The elements–water, fire, earth and air–are reflected everywhere, for example in landscaping, architecture, martial arts and in many different philosophies. In my new blog series, we’re looking at how they are reflected in sales. In this edition we continue with another view on water.
In the last blog in this series we talked about how, when you’re building a company, you can be taken unawares by a sudden burst of leads–much like a levee breaking from an overflowing river. But now let’s talk about preparing for a real flood–or not so much a flood as perhaps a rising tide.
First, let’s take a look at the growth in world population. If you do, you’ll see that in the year 700 the Earth had around 200 million people. 1,000 years later we’d only made it up to 600 million. But we skip ahead another 200 years to the year I was born, 1961, and we had ramped up to 3 billion. Today we’re up to 7.5 billion, and there are 250,000 people coming into the world every day.
Given these kinds of figures, it’s no surprise that Apple has experienced the kind of growth it has. It’s not just the popularity of the iPhone–it’s that the world population has grown so much, and everybody wants one.
I witnessed firsthand what can happen when real growth takes hold, back in 2001 with my company uptime iTechnology, developer of the World-Check financial risk intelligence platform. Shortly after 9/11, President George W. Bush announced the names of the top wanted terrorists, and people began to realize that World-Check had the names of more terrorists than any other system in the world, including that of the CIA, the FBI and Scotland Yard. It brought an enormous amount of attention to World-Check. That was its big breakthrough, and it eventually sold to Thomson-Reuters for $520 million.
Prepare to Scale
You have to be prepared to scale. Only when you can successfully do so can you reap the real rewards of Trade: created wealth, and peace.
A historical example of powerful trade successfully scaled is the Republic of Venice, which was composed of several trading family dynasties. They were a leading economic trading power for 1,000 years. They scaled up to a very stable–and peaceful–infrastructure that encompassed the Silk Road and all the spice trading that went on between Europe and Asia. They had a virtual monopoly on these before the rise of ships and trading across oceans made Venice obsolete.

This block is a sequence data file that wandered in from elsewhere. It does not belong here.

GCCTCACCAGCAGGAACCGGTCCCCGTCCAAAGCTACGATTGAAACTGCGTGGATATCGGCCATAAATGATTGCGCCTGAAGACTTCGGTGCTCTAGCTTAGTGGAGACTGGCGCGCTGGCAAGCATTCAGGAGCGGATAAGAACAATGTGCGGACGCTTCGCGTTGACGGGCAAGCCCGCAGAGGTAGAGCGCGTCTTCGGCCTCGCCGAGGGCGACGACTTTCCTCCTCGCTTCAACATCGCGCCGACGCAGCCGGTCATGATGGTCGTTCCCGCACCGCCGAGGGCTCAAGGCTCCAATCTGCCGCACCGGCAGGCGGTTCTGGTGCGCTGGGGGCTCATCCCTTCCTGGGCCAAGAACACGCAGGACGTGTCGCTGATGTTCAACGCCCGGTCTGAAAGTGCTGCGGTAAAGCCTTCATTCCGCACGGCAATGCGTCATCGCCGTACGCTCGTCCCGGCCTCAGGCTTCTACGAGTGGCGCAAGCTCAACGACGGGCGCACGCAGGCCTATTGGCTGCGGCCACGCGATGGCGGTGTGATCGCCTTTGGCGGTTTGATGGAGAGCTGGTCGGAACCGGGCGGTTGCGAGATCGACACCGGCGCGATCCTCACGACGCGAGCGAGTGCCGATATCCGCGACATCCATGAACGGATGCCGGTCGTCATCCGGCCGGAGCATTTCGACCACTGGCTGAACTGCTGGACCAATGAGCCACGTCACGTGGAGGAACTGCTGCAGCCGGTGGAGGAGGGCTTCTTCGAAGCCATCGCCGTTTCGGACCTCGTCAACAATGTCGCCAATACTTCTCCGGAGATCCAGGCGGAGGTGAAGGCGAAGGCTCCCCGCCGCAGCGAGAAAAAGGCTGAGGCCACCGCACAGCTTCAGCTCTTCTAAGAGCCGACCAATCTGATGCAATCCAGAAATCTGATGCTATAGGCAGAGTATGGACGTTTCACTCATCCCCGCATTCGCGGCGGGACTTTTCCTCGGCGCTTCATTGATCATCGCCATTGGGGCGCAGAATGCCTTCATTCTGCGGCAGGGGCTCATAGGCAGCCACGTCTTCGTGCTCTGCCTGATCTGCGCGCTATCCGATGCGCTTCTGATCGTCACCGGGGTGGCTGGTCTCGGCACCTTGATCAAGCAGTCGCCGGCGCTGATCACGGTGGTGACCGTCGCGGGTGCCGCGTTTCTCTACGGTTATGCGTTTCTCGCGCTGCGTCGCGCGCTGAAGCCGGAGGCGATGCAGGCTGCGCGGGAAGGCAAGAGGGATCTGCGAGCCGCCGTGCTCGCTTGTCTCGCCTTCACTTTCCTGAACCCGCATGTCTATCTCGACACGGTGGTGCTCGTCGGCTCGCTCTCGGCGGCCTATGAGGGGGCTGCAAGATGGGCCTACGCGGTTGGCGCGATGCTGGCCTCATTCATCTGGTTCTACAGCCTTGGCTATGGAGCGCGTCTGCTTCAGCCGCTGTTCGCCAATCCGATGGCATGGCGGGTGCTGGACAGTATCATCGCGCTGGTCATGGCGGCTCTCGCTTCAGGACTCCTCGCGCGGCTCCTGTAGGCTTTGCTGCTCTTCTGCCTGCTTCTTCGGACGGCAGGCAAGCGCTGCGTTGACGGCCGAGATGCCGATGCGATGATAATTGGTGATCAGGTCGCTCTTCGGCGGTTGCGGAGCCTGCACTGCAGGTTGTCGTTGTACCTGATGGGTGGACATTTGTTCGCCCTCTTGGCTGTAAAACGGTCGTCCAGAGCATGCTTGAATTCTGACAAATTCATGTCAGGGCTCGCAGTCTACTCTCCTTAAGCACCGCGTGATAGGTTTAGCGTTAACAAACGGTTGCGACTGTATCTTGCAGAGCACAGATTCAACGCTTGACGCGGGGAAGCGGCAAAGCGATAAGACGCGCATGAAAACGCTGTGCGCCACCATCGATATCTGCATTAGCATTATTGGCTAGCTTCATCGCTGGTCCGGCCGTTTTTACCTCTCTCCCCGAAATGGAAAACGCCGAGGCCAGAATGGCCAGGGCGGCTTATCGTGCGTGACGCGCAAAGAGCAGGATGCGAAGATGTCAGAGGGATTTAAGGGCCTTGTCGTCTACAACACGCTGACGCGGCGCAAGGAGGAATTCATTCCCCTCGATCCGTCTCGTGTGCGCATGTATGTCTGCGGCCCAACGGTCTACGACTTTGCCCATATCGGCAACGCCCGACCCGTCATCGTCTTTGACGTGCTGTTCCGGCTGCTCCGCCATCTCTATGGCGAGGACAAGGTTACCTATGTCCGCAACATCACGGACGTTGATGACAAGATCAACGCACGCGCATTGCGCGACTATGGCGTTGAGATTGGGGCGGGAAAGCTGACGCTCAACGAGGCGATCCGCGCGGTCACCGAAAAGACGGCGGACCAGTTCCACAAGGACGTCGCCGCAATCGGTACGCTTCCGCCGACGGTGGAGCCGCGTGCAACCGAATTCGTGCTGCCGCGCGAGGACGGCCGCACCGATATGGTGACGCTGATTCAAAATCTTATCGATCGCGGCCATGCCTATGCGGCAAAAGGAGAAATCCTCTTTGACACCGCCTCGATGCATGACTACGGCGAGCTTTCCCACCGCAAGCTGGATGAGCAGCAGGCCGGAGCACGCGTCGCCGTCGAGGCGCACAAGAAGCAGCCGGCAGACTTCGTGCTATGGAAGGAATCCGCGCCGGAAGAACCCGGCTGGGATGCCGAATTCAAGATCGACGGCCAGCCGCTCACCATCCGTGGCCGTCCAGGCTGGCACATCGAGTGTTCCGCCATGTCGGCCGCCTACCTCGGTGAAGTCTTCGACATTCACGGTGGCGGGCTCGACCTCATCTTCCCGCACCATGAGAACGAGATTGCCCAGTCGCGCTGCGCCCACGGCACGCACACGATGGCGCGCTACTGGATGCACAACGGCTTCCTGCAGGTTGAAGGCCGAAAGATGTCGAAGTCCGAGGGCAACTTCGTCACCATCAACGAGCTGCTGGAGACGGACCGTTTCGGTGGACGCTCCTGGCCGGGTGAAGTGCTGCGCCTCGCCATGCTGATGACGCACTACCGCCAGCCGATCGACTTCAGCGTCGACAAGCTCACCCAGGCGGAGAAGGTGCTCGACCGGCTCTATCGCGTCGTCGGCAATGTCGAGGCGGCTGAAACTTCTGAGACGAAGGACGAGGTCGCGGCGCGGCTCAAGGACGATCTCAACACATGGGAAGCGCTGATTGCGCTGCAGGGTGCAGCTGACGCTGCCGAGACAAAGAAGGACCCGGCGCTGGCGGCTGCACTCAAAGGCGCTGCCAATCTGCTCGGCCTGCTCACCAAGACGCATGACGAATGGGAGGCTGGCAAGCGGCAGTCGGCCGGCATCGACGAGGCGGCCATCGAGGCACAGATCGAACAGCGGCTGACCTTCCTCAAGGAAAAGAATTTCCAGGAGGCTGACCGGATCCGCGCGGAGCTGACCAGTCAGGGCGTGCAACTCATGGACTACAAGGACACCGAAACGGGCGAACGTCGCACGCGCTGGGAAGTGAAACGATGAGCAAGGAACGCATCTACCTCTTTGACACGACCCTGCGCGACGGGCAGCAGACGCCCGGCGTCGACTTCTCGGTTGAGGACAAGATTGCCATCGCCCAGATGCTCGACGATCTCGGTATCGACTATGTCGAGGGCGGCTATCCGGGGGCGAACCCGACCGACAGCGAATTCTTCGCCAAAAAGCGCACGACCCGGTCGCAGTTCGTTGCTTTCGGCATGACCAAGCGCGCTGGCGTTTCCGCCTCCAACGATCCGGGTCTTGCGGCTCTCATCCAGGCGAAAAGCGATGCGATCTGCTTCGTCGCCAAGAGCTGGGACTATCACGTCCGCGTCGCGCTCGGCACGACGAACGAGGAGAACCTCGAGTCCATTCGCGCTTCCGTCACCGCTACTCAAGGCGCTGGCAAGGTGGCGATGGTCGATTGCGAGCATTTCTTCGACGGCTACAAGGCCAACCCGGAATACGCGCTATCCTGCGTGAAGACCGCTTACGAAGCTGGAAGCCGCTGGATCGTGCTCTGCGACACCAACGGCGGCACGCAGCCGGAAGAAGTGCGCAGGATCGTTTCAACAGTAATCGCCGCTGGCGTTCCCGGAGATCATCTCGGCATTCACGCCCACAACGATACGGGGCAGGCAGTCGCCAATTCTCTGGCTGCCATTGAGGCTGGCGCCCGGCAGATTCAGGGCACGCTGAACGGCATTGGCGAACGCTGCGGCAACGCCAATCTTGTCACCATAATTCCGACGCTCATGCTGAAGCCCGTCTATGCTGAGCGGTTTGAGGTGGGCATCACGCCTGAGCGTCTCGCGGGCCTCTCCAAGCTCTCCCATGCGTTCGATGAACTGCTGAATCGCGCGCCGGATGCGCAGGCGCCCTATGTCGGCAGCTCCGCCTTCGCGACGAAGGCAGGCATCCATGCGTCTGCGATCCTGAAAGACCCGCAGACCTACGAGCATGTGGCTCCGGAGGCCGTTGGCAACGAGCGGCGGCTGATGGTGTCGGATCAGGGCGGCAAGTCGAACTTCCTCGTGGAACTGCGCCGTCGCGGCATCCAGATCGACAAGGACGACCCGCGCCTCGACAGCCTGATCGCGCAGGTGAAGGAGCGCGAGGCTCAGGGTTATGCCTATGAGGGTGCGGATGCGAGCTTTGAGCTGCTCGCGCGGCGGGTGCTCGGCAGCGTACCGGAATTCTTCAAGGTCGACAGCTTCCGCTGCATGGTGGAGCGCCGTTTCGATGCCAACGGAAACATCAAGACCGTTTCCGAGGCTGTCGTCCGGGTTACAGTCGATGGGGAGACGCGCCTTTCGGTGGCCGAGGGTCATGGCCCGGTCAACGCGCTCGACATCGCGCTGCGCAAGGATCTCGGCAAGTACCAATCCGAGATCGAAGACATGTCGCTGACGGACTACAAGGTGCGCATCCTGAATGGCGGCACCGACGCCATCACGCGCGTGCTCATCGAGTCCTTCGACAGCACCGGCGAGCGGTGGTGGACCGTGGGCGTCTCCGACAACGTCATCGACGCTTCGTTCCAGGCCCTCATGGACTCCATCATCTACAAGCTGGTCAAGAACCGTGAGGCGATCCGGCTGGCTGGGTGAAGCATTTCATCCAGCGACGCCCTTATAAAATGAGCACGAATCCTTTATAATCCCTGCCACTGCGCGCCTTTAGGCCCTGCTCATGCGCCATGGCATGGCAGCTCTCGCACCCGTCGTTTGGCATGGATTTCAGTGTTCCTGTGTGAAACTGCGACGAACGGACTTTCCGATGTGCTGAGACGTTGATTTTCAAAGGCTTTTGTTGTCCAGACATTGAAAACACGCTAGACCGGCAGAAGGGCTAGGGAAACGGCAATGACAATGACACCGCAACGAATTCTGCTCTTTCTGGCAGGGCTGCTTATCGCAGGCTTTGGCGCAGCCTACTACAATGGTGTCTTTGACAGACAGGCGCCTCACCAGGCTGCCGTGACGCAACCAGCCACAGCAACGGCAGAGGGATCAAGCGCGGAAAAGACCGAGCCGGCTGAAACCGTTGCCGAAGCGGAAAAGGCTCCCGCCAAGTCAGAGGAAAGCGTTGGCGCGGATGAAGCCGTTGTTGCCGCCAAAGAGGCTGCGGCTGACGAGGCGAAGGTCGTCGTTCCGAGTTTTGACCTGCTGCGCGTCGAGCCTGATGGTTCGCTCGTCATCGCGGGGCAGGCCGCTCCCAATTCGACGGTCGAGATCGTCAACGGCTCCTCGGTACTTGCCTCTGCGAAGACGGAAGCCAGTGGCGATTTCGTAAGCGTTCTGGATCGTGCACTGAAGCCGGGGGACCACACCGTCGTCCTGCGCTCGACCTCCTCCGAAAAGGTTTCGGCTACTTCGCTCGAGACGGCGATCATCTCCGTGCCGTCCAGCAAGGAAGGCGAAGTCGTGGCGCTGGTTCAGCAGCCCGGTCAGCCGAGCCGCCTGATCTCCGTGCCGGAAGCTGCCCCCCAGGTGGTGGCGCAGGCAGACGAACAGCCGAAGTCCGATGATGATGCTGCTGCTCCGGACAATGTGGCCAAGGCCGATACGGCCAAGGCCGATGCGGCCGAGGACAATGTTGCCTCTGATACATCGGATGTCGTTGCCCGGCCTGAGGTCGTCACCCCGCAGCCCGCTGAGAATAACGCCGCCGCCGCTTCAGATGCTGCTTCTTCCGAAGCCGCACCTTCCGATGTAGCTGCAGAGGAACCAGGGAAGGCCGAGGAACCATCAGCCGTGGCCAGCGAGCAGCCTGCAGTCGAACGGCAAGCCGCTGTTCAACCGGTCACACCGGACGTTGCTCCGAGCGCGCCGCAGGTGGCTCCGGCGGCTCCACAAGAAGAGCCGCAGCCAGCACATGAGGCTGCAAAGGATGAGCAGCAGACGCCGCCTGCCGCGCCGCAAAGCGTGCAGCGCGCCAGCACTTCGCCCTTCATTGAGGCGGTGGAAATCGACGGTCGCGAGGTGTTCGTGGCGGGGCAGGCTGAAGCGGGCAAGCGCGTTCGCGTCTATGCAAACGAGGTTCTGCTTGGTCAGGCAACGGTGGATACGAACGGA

The Idea Whose Time…
If you have something that will appeal to the whole world, you have to scale. You could be running a local business like the great pizzeria we have in Pacific Palisades, the Beach Cafe. They do a decent amount of business, but it’s local. But if you have a product that could potentially impact hundreds of millions of people, scaling is your only answer.
If you have an application that has the potential to interest every human being, and you had downloads from just 10 percent of the world’s population, that would be over 700 million people. Very few could handle that kind of traffic.
Smartphones have stably built up and will probably be around for at least several more years. Fads are another matter, and can go in both directions rather quickly. You’ve probably heard of fidget spinners. A year ago, nobody knew about them. Recently I was on vacation in Vienna and saw them literally everywhere. Next year, like most fads, they will probably be gone. The fidget spinner is a great example of the need to fulfill an immediate demand–otherwise that demand will dry up and be gone and you’ve missed the opportunity.
Besides Apple, there is another company that is a shining example of handling unbelievable growth with scalability: Google. Their real growth began in 2004 when they went public. If you were one of the fortunates that thought to purchase their stock at that time, it was $50 a share. Today it is at $927. If you had invested $10,000 right at the beginning and left it alone, taking stock splits into account, today you would have in excess of $2 million.
How many companies are really that successful? Very few could scale that way. What do companies do wrong when they don’t make it? That’s the subject for another article.
But in terms of those that do make it, let’s end with a famous quote from Victor Hugo: “Nothing is more powerful than an idea whose time has come.”
That idea could be yours. So prepare, and scale! Apple did. Google did. So should you.
What issues have you encountered in scaling, or what have been your successes? Leave a comment and let us know!
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